In the present study, a similar finding: "...a statistically significant increase in the fT3:fT4 ratio in women with UICs below 150 μg/L that was not evident in women with concentrations equal or above 150 μg/L was found, which may suggest a possible increased vulnerability of women with low iodine intake."

As data on cadmium, and selenium - essential for deiodination -, were available for this cohort, authors should have adjusted for these variables.

3. UIC <150 ug/L vs UIC >150 ug/L

Once again, in this model, all pregnant women with "more-than-adequate" and "excessive" iodine intake were lumped together with the "adequate" group of UIC >150 ug/L.

This is highly inappropriate, as UIC levels of 250 ug/L and above are associated with an increase in subclinical hypothyroidism (Shi et al., 2015).

Fetal growth parameters are negatively affected by UIC <150 and >250 ug/L (i.e. Chen et al., 2018).

Data should have been stratified by WHO classifications:
  • <150 Insufficient
    150–249 Adequate
    250–499 Above requirements [more-than-adequate]
    ≥500 Excessive
4. Fasting

According to the study protocol, the mothers were asked to be fasting for 8 hours before study visits (Barman et al., 2018).

Research shows that fasting, especially early in the morning, may impact TSH levels (i.e. Nair et al., 2014).

Further adding to the confusion, drinking fluoride-laden water was allowed, as fasting for a blood test always excludes drinking water.

5. Season of Sampling

The study reports on the seasonal variations pertaining to urinary fluoride samples but made no effort to correlate with the seasonal variations of thyroid hormones (Kuzmenko et al., 2021).

SUMMARY

As reported by Aghaei et al. earlier (2015), this study found an increase in birth length with increasing fluoride intake. Many other previous studies have reported a decrease in birth weight with increasing fluoride intake.

Both iodine deficiency AND excess may affect birth weight and length. Both hypo- and hyperthyroidism are well-established to negatively affect birth outcomes, including LGA (Turunen et al., 2022; Dong et al., 2021).

Thyroid hormone controls fetal growth and development. Maternal thyroid hormones - upon which the fetus is dependent for the first 20 weeks - undergo drastic changes for the entire duration of gestation.

Maternal hypothyroxinemia has been found associated with LGA in numerous investigations (Li et al., 2021; Ovadia et al., 2022), while subclinical hypothyroidism is associated with SAG and lower birth weight (Derakhshan et al., 2020). Fluoride intake has been associated with both conditions.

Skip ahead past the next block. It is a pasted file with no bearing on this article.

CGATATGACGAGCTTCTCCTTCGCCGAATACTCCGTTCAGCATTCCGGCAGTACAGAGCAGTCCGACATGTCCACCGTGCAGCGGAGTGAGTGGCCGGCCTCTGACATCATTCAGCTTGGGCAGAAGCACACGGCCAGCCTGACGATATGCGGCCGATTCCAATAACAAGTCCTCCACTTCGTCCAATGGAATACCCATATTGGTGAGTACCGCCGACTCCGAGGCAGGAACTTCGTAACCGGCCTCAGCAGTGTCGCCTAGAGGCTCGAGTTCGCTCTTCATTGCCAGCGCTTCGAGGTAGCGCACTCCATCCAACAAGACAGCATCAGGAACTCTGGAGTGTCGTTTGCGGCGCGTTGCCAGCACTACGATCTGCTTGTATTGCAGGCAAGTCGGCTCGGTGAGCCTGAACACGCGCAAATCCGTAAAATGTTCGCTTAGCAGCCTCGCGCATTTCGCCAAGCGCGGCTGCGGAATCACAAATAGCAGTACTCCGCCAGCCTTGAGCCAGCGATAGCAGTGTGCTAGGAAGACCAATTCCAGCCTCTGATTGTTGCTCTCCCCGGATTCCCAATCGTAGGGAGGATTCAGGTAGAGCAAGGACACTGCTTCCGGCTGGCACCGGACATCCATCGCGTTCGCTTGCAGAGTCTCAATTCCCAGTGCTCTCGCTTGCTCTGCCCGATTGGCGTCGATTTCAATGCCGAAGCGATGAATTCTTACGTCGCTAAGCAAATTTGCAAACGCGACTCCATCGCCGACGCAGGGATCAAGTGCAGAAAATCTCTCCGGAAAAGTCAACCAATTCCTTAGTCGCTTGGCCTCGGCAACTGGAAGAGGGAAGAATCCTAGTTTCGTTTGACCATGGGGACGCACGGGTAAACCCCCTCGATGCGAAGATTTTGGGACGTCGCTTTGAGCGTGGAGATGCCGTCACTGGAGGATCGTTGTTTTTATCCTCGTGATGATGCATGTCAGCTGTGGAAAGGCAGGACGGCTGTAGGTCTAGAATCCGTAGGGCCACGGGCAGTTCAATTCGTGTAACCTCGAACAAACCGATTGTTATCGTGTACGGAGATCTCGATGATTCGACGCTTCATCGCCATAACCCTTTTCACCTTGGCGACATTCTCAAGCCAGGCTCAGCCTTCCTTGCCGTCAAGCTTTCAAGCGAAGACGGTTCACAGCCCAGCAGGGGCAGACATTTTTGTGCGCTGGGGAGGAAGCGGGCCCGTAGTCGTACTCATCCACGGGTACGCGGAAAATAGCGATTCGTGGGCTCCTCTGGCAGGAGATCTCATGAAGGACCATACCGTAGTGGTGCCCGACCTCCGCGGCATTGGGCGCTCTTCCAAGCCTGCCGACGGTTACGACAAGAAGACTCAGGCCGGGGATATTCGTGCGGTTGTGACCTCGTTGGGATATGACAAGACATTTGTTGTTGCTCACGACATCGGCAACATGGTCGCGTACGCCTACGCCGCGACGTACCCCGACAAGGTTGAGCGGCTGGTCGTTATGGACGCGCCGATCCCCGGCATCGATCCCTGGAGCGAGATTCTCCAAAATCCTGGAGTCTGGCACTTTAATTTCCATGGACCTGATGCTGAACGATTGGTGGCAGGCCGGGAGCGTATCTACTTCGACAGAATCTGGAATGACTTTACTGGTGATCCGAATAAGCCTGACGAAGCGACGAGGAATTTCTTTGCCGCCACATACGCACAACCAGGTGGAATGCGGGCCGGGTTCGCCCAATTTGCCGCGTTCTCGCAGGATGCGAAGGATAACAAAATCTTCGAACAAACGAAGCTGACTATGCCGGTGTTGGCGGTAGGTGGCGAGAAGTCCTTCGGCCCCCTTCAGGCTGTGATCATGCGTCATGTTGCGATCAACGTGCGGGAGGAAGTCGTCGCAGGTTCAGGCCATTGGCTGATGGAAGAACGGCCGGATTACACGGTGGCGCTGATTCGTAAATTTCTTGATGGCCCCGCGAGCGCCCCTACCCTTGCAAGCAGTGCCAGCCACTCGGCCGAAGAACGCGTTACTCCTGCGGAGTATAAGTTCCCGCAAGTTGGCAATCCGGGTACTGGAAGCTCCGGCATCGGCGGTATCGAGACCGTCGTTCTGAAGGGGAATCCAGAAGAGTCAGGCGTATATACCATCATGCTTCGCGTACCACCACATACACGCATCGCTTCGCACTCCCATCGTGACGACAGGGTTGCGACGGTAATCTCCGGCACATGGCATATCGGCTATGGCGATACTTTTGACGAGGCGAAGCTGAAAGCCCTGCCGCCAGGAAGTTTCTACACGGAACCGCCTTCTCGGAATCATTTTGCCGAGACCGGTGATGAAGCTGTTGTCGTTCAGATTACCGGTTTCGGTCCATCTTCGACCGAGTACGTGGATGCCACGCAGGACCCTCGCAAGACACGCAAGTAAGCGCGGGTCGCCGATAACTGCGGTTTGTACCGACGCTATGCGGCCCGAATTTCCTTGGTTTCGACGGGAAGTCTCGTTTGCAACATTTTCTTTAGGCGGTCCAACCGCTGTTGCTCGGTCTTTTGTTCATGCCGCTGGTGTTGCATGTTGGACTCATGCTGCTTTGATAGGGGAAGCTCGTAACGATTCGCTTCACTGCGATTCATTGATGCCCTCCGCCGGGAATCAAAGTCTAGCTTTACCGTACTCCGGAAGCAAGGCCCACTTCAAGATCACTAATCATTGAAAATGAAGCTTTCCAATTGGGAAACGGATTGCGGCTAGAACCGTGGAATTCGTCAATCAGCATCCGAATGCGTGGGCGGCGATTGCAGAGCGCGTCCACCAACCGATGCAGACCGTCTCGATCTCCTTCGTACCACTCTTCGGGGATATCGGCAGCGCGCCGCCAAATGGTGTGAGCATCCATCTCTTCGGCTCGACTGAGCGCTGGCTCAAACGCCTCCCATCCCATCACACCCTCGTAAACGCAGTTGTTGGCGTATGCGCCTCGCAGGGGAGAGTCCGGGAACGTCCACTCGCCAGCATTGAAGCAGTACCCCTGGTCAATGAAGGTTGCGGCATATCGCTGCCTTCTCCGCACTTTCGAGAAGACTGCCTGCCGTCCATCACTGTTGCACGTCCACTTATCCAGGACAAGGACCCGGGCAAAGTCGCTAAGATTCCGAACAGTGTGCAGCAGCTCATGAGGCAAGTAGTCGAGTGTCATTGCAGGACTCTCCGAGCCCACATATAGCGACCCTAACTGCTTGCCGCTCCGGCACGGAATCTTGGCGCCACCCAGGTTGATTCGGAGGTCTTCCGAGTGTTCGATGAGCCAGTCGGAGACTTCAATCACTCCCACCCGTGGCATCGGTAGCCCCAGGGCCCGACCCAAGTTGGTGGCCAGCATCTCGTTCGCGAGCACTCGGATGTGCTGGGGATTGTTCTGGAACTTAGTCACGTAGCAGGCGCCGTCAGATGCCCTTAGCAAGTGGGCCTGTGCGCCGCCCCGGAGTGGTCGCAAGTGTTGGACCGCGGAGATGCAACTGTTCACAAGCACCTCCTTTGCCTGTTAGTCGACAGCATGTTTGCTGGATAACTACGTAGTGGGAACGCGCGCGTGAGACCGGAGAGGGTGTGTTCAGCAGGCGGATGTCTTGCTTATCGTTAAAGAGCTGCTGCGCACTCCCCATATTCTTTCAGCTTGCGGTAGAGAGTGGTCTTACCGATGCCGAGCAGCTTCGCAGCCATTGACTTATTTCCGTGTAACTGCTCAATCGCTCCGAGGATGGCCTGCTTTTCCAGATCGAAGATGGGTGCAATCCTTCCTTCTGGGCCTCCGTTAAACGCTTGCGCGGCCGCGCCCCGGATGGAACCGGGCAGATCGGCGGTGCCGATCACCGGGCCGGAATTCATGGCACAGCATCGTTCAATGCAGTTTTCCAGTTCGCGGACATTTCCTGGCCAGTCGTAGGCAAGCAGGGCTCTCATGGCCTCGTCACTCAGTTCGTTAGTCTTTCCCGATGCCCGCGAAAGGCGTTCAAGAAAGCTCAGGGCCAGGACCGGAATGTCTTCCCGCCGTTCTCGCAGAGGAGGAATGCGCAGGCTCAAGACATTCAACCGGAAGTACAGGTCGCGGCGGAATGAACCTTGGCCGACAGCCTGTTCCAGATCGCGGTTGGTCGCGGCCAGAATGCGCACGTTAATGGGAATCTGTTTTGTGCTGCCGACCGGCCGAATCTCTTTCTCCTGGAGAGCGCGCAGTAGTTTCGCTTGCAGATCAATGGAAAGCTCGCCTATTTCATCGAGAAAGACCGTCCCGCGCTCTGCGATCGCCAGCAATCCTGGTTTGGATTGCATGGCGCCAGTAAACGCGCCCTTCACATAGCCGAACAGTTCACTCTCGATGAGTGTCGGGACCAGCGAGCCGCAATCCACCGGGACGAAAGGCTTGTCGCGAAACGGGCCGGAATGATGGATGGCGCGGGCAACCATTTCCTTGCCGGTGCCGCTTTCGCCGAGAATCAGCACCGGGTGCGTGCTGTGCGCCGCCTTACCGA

Abnormal birth weight and length have also long been documented as a result of fluoride poisoning.

Likewise, the literature on the effects of fluoride on thyroid hormone metabolism now encompasses over 700 papers, dating back more than one hundred years. Over 280 studies have been published in the last twenty years alone.

The authors' conclusions that the effects of "gestational urinary fluoride concentrations" on birth length are not associated with thyroid hormones are not justified, as the authors conducted their investigation only late in pregnancy, while the effects would have likely occurred in the first half of gestation. In addition, a lack of knowledge and understanding of the effects of maternal iodine status/thyroid function contributed to a faulty model, resulting in an erroneous statistical evaluation.

PFPC Canada, August 2022


REFERENCES

Aghaei M, Derakhshani R, Raoof M, Dehghani M, Mahvi AH - "Effect of fluoride in drinking water on birth height and weight: an ecological study in Kerman Province, Zarand County, Iran" Fluoride 48:160-168 (2015)
https://www.researchgate.net/publicatio ... ounty_Iran
Image

Chen R, Li Q, Cui W, Wang X, Gao Q, Zhong C, Sun G, Chen X, Xiong G, Yang X, Hao L, Yang N - "Maternal Iodine Insufficiency and Excess Are Associated with Adverse Effects on Fetal Growth: A Prospective Cohort Study in Wuhan, China" J Nutr 148(11):1814-1820 (2018)
https://pubmed.ncbi.nlm.nih.gov/30239801/
"The longitudinal analyses showed negative associations of maternal insufficient, more than adequate, or excessive iodine status with fetal growth during pregnancy (all P < 0.05)...Importantly, this study indicated that fetal FL in the second and third trimesters can be adversely affected by insufficient iodine status during early pregnancy."

de Escobar GM, Obregon MJ, del Rey FE - "Iodine deficiency and brain development in the first half of pregnancy" Public Health Nutr 10: 1554–1570 (2004)

Derakhshan A, Peeters RP, Taylor PN, Bliddal S, Carty DM, Meems M, Vaidya B, Chen L, Knight BA, Ghafoor F, Popova PV, Mosso L, Oken E, Suvanto E, Hisada A, Yoshinaga J, Brown SJ, Bassols J, Auvinen J, Bramer WM, López-Bermejo A, Dayan CM, French R, Boucai L, Vafeiadi M, Grineva EN, Pop VJM, Vrijkotte TG, Chatzi L, Sunyer J, Jiménez-Zabala A, Riaño I, Rebagliato M, Lu X, Pirzada A, Männistö T, Delles C, Feldt-Rasmussen U, Alexander EK, Nelson SM, Chaker L, Pearce EN, Guxens M, Steegers EAP, Walsh JP, Korevaar TIM - "Association of maternal thyroid function with birthweight: a systematic review and individual-participant data meta-analysis" Lancet Diabetes Endocrino 8(6):501-510 (2000) doi: 10.1016/S2213-8587(20)30061-9
https://www.ncbi.nlm.nih.gov/pmc/articles/PMC8168324/
"Maternal subclinical hypothyroidism in pregnancy is associated with a higher risk of SGA and lower birthweight, whereas isolated hypothyroxinaemia is associated with lower risk of SGA and higher birthweight. There was an inverse, dose-response association of maternal TSH and FT4 (even within the normal range) with birthweight."

Diouf M, Cisse D, Lo CM, Ly M, Faye D, Ndiaye O - "Pregnant women living in areas of endemic fluorosis in Senegal and low birthweight newborns: case-control study" Rev Epidemiol Sante Publique 60(2):103-8 (2012) French. doi: 10.1016/j.respe.2011.09.009
https://pubmed.ncbi.nlm.nih.gov/22424749/
"Low birthweight was associated with pregnant women living in endemic areas."

Dong J, Liu S, Wang L, Zhou X, Zhou Q, Liu C, Zhu J, Yuan W, Xu WY, Deng J - "Iodine monitoring models contribute to avoid adverse birth outcomes related more than adequate iodine intake" BMC Pregnancy Childbirth 21(1):454 (2021)
https://bmcpregnancychildbirth.biomedce ... 21-03936-w